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Masks for coronavirus potential for 'variolation'

Christian Fernsby |
One important reason for population-wide facial masking became apparent in March, when reports started to circulate describing the high rates of SARS-CoV-2 viral shedding from the noses and mouths of patients who were presymptomatic or asymptomatic shedding rates equivalent to those among symptomatic patients.

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Universal facial masking seemed to be a possible way to prevent transmission from asymptomatic infected people, Monica Gandhi, M.D., M.P.H., and George W. Rutherford, M.D. write.

The Centers for Disease Control and Prevention (CDC) therefore recommended on April 3 that the public wear cloth face coverings in areas with high rates of community transmission a recommendation that has been unevenly followed across the United States.

Past evidence related to other respiratory viruses indicates that facial masking can also protect the wearer from becoming infected, by blocking viral particles from entering the nose and mouth.2 Epidemiologic investigations conducted around the world — especially in Asian countries that became accustomed to population-wide masking during the 2003 SARS pandemic — have suggested that there is a strong relationship between public masking and pandemic control.

Recent data from Boston demonstrate that SARS-CoV-2 infections decreased among health care workers after universal masking was implemented in municipal hospitals in late March.

SARS-CoV-2 has the protean ability to cause myriad clinical manifestations, ranging from a complete lack of symptoms to pneumonia, acute respiratory distress syndrome, and death.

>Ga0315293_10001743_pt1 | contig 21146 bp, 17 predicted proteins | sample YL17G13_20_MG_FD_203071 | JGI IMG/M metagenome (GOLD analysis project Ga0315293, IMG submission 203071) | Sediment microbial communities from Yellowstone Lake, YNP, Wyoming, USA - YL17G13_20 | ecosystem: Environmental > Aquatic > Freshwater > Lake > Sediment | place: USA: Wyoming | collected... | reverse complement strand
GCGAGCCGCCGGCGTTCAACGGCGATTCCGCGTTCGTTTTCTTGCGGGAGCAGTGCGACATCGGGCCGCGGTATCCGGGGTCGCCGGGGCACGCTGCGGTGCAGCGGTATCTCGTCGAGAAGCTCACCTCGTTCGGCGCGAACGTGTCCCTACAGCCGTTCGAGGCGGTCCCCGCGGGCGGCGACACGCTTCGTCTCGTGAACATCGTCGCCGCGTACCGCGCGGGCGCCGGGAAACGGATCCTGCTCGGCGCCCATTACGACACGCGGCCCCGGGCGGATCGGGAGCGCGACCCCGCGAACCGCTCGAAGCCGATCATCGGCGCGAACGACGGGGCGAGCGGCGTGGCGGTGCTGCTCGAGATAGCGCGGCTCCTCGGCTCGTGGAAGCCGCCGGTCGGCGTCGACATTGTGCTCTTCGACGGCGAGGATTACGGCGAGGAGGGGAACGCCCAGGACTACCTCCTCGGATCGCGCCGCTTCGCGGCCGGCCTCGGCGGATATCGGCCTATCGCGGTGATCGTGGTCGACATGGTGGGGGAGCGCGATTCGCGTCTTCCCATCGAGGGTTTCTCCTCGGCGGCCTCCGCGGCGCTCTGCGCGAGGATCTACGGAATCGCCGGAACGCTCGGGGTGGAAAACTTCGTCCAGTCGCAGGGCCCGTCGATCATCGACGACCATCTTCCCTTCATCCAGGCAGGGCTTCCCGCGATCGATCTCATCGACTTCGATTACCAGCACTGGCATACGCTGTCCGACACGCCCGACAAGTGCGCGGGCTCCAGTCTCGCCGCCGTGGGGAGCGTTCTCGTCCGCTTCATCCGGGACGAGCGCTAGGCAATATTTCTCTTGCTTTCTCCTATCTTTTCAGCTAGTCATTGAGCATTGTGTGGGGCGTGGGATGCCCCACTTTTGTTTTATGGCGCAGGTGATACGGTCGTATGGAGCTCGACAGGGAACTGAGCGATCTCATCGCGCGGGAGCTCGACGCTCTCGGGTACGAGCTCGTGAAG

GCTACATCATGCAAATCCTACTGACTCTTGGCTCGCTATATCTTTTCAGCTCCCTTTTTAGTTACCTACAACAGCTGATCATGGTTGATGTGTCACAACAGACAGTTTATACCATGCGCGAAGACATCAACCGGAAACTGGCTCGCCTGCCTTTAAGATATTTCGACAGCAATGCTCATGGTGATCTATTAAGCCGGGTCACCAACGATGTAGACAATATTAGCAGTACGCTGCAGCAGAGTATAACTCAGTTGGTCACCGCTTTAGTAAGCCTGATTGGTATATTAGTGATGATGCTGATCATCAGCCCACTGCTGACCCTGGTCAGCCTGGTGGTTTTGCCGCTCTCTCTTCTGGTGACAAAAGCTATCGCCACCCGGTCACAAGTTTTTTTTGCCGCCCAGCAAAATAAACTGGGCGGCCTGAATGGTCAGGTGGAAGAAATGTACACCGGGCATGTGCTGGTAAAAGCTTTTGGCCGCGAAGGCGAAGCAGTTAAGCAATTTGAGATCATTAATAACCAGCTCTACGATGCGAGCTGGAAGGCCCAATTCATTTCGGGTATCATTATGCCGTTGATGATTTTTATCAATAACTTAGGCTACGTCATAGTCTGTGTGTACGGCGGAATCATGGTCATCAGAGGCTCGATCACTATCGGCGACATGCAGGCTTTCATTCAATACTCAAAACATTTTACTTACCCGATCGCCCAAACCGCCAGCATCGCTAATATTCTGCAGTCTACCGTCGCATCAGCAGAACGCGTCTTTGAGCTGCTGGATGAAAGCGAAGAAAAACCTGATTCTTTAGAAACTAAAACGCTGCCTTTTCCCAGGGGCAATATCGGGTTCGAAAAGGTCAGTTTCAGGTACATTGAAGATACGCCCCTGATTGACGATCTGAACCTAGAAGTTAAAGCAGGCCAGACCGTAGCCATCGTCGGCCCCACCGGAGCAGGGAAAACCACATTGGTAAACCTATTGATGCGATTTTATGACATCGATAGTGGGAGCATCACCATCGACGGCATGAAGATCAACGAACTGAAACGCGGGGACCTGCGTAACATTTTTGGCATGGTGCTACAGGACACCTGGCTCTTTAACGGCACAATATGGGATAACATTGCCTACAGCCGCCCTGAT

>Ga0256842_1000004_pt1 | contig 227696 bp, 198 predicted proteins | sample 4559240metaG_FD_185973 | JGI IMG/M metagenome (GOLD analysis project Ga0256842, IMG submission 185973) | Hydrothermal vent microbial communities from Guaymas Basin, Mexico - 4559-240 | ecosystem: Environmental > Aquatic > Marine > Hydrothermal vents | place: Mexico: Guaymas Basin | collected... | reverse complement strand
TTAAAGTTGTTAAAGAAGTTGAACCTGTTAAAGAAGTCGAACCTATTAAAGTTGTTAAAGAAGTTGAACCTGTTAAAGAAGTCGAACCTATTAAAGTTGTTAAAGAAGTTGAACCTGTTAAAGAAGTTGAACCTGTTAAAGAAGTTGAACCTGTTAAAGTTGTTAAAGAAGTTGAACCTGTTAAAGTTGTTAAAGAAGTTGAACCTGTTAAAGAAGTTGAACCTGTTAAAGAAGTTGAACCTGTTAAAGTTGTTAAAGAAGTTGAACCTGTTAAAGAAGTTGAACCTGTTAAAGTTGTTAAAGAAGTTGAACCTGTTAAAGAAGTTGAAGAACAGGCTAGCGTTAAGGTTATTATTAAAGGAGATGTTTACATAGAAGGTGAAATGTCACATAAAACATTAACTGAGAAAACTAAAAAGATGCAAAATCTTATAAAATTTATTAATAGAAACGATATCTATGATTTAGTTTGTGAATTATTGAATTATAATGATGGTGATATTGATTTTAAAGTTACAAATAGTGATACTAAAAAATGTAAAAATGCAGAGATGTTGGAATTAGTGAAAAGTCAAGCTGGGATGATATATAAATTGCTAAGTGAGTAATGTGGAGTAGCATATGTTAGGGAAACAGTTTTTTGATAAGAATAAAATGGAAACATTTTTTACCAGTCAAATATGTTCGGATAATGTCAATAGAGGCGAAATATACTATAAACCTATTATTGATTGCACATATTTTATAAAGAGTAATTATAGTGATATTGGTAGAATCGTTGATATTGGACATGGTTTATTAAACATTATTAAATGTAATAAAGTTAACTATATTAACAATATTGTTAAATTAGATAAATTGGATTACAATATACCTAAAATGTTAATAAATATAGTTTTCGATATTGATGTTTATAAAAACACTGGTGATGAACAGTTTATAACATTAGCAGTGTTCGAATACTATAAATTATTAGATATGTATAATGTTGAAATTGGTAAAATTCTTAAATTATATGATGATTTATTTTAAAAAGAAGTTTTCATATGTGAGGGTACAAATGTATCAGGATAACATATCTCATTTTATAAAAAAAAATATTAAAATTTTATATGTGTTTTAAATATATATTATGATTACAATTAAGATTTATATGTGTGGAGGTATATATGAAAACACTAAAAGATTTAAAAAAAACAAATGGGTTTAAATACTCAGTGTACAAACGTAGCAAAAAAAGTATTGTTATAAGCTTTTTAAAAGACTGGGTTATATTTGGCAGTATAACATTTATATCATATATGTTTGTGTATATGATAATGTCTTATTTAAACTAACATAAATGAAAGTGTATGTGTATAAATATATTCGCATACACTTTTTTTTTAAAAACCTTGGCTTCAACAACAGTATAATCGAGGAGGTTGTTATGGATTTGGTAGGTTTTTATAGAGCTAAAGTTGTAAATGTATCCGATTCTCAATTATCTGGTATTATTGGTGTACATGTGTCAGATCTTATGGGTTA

Recent virologic, epidemiologic, and ecologic data have led to the hypothesis that facial masking may also reduce the severity of disease among people who do become infected.3 This possibility is consistent with a long-standing theory of viral pathogenesis, which holds that the severity of disease is proportionate to the viral inoculum received.

Since 1938, researchers have explored, primarily in animal models, the concept of the lethal dose of a virus — or the dose at which 50% of exposed hosts die (LD50).

With viral infections in which host immune responses play a predominant role in viral pathogenesis, such as SARS-CoV-2, high doses of viral inoculum can overwhelm and dysregulate innate immune defenses, increasing the severity of disease.

Indeed, down-regulating immunopathology is one mechanism by which dexamethasone improves outcomes in severe Covid-19 infection.

As proof of concept of viral inocula influencing disease manifestations, higher doses of administered virus led to more severe manifestations of Covid-19 in a Syrian hamster model of SARS-CoV-2 infection.4

If the viral inoculum matters in determining the severity of SARS-CoV-2 infection, an additional hypothesized reason for wearing facial masks would be to reduce the viral inoculum to which the wearer is exposed and the subsequent clinical impact of the disease.